Timeline 1900 – 2017

“Windrush” and the era of mass in-migration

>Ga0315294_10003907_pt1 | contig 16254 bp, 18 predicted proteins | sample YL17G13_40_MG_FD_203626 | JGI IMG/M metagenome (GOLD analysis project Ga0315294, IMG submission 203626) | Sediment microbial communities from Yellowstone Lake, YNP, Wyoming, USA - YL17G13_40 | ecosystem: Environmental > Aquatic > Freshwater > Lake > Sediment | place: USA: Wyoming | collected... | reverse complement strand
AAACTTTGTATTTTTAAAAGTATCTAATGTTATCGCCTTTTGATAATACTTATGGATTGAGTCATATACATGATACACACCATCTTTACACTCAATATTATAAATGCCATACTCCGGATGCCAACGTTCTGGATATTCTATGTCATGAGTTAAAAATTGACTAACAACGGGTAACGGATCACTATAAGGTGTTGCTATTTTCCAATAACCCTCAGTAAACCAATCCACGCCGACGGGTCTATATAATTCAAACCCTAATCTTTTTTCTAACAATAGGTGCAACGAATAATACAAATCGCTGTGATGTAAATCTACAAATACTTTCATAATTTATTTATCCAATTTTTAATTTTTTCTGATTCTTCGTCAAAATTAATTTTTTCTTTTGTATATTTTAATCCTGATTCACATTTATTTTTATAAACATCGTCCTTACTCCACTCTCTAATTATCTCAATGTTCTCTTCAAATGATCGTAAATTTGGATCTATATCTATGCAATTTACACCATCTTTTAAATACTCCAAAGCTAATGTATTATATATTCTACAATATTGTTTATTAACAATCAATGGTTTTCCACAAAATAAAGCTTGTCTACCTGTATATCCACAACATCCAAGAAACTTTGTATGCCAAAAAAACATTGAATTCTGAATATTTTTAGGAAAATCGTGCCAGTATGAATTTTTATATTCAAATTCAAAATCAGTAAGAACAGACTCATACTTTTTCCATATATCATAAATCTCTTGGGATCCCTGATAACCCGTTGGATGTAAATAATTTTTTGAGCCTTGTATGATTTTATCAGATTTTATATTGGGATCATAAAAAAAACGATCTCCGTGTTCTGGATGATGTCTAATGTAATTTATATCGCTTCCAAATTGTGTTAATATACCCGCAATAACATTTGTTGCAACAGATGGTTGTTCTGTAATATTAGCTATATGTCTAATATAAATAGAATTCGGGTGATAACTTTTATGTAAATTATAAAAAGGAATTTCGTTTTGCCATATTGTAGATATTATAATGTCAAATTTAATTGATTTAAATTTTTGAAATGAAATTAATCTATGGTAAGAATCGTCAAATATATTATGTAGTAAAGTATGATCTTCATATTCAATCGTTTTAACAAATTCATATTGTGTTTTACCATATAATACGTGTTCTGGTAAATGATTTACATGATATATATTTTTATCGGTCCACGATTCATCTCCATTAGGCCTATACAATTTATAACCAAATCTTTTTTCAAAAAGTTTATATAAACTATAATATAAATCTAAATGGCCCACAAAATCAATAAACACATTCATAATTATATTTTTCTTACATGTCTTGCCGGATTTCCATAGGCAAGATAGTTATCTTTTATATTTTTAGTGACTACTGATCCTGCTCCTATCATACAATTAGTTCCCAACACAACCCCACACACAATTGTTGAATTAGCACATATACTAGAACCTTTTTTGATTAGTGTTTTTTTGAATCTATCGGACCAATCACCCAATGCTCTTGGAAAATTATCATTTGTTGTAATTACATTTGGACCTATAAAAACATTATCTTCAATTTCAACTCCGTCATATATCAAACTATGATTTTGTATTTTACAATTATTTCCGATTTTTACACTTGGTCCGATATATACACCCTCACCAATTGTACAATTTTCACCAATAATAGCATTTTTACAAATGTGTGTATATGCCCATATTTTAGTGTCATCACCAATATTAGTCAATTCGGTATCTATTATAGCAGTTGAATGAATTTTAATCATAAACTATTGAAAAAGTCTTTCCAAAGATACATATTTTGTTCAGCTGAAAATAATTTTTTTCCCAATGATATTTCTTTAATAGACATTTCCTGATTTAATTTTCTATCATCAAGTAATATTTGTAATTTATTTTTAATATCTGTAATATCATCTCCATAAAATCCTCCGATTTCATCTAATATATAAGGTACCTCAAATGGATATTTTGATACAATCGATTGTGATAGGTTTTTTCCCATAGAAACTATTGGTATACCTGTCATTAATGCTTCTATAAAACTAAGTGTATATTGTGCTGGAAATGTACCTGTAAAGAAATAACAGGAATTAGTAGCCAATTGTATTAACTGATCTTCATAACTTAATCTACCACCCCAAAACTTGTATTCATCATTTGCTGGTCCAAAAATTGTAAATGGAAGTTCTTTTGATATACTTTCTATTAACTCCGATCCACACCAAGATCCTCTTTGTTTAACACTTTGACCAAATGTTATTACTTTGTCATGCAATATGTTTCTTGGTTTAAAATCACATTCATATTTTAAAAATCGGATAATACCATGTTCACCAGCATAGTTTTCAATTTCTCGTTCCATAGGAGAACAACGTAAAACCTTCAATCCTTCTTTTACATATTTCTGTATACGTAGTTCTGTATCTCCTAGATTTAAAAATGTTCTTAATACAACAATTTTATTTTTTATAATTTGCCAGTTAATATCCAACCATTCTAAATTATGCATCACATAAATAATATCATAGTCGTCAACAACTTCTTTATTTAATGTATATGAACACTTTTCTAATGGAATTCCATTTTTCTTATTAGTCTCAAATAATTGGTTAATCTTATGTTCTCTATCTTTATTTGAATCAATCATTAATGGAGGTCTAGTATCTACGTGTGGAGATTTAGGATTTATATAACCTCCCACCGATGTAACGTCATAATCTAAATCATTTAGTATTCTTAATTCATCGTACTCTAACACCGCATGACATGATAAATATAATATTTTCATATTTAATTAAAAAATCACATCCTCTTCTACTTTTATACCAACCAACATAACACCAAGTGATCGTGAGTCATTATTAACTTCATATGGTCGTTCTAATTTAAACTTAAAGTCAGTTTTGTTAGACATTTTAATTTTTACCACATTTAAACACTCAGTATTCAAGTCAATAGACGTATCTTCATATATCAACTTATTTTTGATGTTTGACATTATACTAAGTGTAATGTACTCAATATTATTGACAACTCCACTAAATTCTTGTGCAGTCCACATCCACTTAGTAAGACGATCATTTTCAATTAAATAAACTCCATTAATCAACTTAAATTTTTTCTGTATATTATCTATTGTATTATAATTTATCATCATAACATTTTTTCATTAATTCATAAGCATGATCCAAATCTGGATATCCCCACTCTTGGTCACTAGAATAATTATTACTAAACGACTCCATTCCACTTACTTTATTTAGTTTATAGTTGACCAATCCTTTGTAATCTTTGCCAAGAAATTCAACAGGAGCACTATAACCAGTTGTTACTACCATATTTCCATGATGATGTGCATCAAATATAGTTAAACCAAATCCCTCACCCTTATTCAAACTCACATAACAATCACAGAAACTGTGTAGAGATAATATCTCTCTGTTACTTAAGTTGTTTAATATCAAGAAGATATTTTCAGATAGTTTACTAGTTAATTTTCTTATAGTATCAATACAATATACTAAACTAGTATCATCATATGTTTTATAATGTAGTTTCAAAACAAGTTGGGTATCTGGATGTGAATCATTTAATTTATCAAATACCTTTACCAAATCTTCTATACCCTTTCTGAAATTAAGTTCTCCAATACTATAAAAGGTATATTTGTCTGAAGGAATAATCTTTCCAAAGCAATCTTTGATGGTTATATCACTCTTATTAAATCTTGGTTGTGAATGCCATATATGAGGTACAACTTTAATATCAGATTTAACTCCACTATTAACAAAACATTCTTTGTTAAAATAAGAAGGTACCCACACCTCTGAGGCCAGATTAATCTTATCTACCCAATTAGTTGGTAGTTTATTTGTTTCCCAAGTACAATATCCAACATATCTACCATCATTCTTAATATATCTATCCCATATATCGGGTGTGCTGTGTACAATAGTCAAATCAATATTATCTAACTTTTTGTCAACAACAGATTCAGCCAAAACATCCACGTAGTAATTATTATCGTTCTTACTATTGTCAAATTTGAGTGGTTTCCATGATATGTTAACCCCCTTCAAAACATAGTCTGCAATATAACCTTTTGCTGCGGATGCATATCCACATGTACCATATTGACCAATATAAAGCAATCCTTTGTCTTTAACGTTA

The arrival on the “Windrush” from the Caribbean at Tilbury in June 1948 marked the beginning of an era of mass in-migration from New Commonwealth countries. This transformed race relations in Britain and brought about a ‘mixed’ population far larger than the country had experienced in the pre-Second World War years. In 1951 there were 1.6 million people living in Britain who were born outside the UK, of whom 0.2 million were born in the New Commonwealth. By 1971 there were 3 million people who were born outside the UK of whom 1.2 million were born in the New Commonwealth. The opportunities to form inter-racial unions based on sheer numbers were vastly increased. Moreover, this population born in the New Commonwealth settled in the major towns and cities of the UK, bringing about a transformation in the port-dominated distributions of the 1920s and 1930s. In 1971, for example, the areas with more than 20,000 New Commonwealth born were London (476,000), Birmingham (64,000), Leicester (23,000), Bradford (23,000), and Wolverhampton (20,000). Eight London boroughs each had more than 20,000: Brent, Haringey, Lambeth, Ealing, Wandsworth, Hackney, Islington, and Newham. (186 words)